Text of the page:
With time to market an ever-increasing pressure, companies are continually striving to compress the design cycle as much as possible.

To save time, they often seek to get a leg up developing the software by adopting various ways to make it look as if the code being developed is running on the target hardware. Until it is actually running on the real hardware, though, no one knows what the nuances will be. Consequently, there is a huge rush to get a board from the board designer’s hands into the hands of the application engineer. To do that, it must pass through the firmware engineers.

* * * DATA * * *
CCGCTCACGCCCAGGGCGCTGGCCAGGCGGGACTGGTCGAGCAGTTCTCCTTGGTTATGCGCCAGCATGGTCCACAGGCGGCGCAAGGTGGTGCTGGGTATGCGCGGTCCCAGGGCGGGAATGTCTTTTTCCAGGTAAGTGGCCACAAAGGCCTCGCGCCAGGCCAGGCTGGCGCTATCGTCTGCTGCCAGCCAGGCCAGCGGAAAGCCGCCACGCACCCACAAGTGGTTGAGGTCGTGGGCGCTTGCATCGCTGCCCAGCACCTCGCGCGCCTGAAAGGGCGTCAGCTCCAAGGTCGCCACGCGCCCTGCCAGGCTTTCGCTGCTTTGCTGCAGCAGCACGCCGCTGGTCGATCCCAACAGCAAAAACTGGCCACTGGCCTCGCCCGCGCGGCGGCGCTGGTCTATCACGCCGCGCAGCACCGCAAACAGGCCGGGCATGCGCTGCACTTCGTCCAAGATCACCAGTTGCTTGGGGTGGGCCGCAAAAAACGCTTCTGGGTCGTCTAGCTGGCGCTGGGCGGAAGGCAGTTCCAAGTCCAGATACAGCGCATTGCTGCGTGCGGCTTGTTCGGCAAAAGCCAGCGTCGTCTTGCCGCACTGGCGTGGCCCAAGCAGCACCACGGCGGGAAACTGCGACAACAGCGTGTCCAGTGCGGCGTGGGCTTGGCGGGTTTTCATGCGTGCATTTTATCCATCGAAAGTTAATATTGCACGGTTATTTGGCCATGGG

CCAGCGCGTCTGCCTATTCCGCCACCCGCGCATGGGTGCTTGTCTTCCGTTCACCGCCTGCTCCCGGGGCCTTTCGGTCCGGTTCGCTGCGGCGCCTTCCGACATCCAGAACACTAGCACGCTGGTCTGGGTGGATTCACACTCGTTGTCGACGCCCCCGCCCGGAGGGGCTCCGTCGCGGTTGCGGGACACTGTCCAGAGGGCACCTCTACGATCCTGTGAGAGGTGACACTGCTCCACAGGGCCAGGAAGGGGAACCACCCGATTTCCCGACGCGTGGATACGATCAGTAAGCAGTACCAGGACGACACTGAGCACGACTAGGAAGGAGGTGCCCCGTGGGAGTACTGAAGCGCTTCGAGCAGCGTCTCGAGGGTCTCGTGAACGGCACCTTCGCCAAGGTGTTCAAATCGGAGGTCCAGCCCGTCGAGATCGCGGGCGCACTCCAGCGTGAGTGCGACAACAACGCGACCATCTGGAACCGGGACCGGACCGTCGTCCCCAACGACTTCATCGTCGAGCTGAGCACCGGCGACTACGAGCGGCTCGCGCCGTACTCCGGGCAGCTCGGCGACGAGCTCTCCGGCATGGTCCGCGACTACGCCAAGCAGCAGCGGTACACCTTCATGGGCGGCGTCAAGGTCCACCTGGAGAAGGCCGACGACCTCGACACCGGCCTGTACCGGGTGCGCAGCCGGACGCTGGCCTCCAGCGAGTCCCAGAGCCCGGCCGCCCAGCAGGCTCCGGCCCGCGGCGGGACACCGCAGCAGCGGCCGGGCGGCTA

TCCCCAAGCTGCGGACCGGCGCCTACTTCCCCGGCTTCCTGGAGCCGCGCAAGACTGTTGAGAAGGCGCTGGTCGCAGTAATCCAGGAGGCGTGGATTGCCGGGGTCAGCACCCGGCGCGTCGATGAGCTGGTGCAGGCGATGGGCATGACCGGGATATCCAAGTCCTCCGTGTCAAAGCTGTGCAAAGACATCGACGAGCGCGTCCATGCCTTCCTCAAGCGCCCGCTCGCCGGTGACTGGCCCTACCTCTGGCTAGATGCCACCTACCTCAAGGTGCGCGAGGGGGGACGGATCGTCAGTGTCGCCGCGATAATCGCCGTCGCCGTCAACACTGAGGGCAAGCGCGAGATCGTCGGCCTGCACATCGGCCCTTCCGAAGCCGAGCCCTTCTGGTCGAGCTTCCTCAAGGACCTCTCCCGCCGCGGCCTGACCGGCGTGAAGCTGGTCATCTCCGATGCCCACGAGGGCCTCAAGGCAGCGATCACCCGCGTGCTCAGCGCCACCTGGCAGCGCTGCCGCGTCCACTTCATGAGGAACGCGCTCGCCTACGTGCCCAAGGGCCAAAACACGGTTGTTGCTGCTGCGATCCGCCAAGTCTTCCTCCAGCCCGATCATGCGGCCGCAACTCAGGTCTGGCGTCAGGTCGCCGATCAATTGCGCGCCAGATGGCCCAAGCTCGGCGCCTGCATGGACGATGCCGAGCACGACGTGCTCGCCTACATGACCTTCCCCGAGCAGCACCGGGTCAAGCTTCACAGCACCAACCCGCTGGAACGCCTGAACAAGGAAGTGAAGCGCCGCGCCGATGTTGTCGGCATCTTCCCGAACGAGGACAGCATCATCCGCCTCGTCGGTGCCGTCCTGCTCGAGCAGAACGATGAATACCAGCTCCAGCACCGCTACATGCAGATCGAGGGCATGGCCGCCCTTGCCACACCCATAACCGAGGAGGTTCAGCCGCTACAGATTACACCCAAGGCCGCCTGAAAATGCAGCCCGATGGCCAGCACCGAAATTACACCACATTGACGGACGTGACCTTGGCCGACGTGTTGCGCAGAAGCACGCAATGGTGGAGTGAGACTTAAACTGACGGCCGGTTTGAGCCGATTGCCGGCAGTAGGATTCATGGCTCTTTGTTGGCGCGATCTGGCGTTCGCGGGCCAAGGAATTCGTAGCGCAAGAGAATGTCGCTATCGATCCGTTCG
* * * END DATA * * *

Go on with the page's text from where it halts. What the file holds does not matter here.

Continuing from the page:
It used to take one to two months to write a board support package, or BSP, for an embedded operating system. Now, with complex peripherals and new technologies, it can take as much as four months. Consequently, BSP development has become the neck of an hourglass, constricting the flow from hardware design to application development. That makes it a logical place to increase productivity and thus speed development.

Because the time needed to bring a new board up and develop the BSP depends almost entirely on the strategy and tools chosen, the right choice can accelerate BSP development significantly. That shortens the overall development cycle and enables all of the developers to spend more time putting value into a product, that is really the application and the company’s intellectual property.